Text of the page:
•Mary Jo Copeland has been praised by national and international leaders such as the president of the United States and the pope; why does the current leadership of the city of Minneapolis never express gratitude for her heroic work?

The Rev. Joseph R. Johnson is rector of the Cathedral of Saint Paul. StarTribune

The abortion battle is back in South Dakota


The abortion battle is back in South Dakota.

Secretary of State Chris Nelson cleared the way this morning for a voter initiative that would enact one of the most restrictive abortion laws in the country to be included on the state's Nov. 4 ballot.

His office has not finished counting the signatures submitted by, a group opposed to abortions, but Nelson said "they have enough a sufficient number of signatures that it will be on the ballot in November as Measure 11."

Reprising the emotionally charged 2006 election, activists on both sides of the abortion issue are rolling up their sleeves for an intense campaign.

And once again, the fight likely will attract money and activists from around the country.

The regional Planned Parenthood chapter headquartered in Minnesota played a large role in the 2006 election in which voters rescinded a state law that virtually prohibited abortion. The campaign cost a total of nearly $4 million and included activities even South Dakota abortion opponents considered over the top, such as activists from outside the state painting trucks with pictures of dead fetuses.

Polls before the 2006 vote indicated that South Dakota residents were troubled because the law didn't allow for exceptions in cases of rape or incest or to preserve the health of the woman.

So this time, abortion opponents are proposing language that allows for those exceptions, provided certain conditions are met.

"Right now I guess it would be approved at the ballot box,'' said Bob Burns, political science professor at South Dakota State University. Moderate anti-abortion voters likely will be swayed by the changes, he said.

But even if voters approve the law that challenges Roe v. Wade, it likely will be tied up in the courts, Burns said.

"The pro-lifers may feel that if you win a popular vote, that it's a victory even if you lose in the courts,'' he said.

Abortion-rights activists say they weren't surprised by the new initiative. "When [abortion opponents] didn't get a similar bill through the Legislature last year, they made it clear they would take it to the people,'' said Jan Nicolay, co-chair of Campaign for Healthy Families, which will oppose the proposed restrictions.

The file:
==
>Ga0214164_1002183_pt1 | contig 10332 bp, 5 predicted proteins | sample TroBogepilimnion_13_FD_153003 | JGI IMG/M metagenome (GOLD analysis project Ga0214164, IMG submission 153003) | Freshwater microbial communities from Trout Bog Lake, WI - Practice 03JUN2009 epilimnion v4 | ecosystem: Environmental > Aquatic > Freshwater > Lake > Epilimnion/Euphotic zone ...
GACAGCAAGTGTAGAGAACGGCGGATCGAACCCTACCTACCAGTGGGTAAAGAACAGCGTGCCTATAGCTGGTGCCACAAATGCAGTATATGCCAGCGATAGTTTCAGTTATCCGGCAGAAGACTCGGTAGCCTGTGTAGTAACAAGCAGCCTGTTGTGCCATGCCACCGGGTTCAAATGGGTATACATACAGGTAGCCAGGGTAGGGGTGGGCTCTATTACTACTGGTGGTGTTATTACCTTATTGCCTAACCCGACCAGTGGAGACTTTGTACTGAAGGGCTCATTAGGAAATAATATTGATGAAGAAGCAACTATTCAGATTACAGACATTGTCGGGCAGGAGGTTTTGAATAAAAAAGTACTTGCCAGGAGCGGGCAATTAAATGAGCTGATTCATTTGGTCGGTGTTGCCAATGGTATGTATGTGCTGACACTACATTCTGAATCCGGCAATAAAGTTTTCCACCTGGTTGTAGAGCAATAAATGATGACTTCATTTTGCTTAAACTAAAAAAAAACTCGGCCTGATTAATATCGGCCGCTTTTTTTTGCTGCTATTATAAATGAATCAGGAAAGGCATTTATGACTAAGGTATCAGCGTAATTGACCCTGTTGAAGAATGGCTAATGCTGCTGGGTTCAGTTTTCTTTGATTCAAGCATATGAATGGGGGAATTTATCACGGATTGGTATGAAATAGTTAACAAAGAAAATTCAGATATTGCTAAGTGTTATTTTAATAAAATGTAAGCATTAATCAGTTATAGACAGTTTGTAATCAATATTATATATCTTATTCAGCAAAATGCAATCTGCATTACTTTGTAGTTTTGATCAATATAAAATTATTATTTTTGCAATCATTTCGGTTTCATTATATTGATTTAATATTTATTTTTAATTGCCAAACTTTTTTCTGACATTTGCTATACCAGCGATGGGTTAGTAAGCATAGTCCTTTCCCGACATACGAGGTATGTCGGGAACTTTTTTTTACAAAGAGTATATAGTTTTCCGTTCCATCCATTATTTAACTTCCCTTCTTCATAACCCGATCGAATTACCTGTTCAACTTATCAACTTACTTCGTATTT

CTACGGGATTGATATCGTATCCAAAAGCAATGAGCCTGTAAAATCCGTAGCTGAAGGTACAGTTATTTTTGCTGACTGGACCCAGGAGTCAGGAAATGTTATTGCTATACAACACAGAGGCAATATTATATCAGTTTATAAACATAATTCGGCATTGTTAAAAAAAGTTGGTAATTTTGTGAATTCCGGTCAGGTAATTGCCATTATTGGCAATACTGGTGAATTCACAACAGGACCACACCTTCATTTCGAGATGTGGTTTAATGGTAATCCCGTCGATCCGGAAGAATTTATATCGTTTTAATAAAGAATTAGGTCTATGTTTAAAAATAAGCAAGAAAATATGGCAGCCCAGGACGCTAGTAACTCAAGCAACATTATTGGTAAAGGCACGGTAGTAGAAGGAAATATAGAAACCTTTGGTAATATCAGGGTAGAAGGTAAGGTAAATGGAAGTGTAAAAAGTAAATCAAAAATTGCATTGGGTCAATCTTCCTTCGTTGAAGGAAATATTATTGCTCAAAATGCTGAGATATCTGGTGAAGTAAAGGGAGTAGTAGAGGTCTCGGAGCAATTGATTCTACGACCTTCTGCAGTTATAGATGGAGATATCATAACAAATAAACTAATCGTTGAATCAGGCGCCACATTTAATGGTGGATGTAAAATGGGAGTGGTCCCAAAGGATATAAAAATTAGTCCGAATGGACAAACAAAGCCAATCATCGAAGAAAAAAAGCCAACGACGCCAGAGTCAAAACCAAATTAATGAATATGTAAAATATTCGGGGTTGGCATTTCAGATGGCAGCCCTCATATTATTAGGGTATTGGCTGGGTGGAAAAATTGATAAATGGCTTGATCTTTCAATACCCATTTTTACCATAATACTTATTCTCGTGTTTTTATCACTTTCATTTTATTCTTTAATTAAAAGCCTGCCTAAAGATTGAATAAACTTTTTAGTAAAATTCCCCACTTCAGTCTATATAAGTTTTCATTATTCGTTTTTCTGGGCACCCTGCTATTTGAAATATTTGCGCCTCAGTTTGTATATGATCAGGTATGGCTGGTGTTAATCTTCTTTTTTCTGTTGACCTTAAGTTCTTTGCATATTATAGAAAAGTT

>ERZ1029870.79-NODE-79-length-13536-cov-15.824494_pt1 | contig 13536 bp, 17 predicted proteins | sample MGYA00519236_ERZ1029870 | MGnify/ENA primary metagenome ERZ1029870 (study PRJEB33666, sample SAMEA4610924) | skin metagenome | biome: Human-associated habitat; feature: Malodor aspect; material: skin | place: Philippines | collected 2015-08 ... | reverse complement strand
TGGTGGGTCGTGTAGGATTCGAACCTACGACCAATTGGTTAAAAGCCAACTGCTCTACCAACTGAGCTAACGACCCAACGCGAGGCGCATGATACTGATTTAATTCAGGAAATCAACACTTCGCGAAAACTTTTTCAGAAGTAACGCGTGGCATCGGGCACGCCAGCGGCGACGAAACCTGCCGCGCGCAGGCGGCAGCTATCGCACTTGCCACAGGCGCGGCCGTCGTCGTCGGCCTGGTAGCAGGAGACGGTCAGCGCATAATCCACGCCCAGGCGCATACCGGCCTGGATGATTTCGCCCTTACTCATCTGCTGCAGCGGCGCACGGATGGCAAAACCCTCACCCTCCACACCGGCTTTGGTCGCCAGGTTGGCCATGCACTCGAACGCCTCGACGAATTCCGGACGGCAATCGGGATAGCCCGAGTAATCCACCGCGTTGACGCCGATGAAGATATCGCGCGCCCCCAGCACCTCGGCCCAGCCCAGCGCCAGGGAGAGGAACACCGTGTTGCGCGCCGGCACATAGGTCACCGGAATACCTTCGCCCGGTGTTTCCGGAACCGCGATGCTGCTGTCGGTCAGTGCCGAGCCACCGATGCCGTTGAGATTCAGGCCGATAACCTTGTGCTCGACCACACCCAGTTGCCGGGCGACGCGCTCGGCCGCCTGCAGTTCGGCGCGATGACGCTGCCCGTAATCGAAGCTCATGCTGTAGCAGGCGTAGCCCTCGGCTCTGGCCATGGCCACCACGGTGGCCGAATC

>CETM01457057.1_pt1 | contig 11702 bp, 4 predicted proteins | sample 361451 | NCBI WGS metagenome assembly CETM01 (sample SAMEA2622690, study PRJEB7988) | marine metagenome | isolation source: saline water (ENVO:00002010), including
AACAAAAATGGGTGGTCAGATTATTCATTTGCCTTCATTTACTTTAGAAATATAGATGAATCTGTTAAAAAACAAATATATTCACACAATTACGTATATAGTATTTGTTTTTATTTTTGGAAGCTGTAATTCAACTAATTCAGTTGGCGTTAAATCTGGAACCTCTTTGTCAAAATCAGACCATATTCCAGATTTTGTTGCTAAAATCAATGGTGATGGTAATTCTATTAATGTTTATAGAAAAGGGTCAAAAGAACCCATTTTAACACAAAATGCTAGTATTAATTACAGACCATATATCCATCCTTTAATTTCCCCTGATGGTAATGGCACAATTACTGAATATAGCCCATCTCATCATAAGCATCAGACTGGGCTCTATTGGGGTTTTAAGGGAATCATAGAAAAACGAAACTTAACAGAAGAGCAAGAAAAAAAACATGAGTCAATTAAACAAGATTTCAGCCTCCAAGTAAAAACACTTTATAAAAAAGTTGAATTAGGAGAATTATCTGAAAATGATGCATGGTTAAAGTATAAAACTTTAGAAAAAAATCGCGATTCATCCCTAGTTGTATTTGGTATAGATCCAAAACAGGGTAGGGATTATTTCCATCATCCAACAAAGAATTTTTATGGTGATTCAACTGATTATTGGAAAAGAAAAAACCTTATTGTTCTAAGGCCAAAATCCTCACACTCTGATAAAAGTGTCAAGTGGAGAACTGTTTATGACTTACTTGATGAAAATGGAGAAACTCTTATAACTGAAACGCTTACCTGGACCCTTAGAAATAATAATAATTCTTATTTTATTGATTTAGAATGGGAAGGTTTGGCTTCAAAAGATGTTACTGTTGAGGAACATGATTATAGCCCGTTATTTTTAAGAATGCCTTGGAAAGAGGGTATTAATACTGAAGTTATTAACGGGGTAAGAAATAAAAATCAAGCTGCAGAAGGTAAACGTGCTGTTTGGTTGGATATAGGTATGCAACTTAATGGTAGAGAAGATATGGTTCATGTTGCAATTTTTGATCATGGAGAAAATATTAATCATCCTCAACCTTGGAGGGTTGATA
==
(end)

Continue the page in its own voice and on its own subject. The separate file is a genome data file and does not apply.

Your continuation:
But she and other abortion rights activists say enough is enough.

"It's very disrespectful to the people of South Dakota to put them through this again,'' said Sarah Stoesz, president and chief executive officer for Planned Parenthood Minnesota, North Dakota, South Dakota. "It was a very emotional experience for a lot of people. ... There were people who came from all over the country, driving big semi-trucks with huge pictures of aborted fetuses and airplanes flying, trailing pictures.

"People couldn't escape being involved in this debate. People took this very seriously. People debated in their families. They debated it at church at work. You couldn't go to a soccer game and it didn't come up."

Some people resent having to go through this again; others are just tired of it, she said.

Not the abortion opponents, said Leslee Unruh, executive director of "They're excited about going to the polls. They know it's important.''

Some abortion opponents are bristling about the exceptions that were added to the proposal, Unruh said. They may not help finance the campaign this time, but they still may vote for the new law, she said.

The biggest problem for her camp, however, will be keeping outside elements from entering the fray again.

"I totally disagree with showing pictures of dead babies and people coming in from out of state. It's not their state. It's not their party. They should stay away,'' Unruh said. "That's what makes people in South Dakota uncomfortable."

For her part, Unruh said she's ready to run a more efficient and aggressive campaign. "This is a tough subject,'' she said. "And we're going to be tough.''

On the other side, initiative opponents say this year's battle will be less clear-cut because of the changes in the language that allow some exceptions for abortions under certain conditions. "There are exceptions for rape and incest, but you have to read the fine print,'' said Nicolay.

For example, a woman would have to report incest or a rape to law enforcement authorities before an abortion could be performed. A doctor who performed an abortion also would have to take tissue from the fetus and a sample from the woman for a DNA analysis.

"Why do they have to put the victims through all this? It's re-victimizing them,'' Nicolay said. The law also wouldn't allow exceptions for fetal anomalies or the mother's mental health, she said.

And meeting the health exception could be difficult. "People have to read the details,'' she said.

Abortion rights advocates also are concerned that the initiative will open the door to a more restrictive laws.

"They'll can come back to the Legislature in '09 and take all the exceptions out,'' Nicolay said. "And it will become an outright ban.'' StarTribune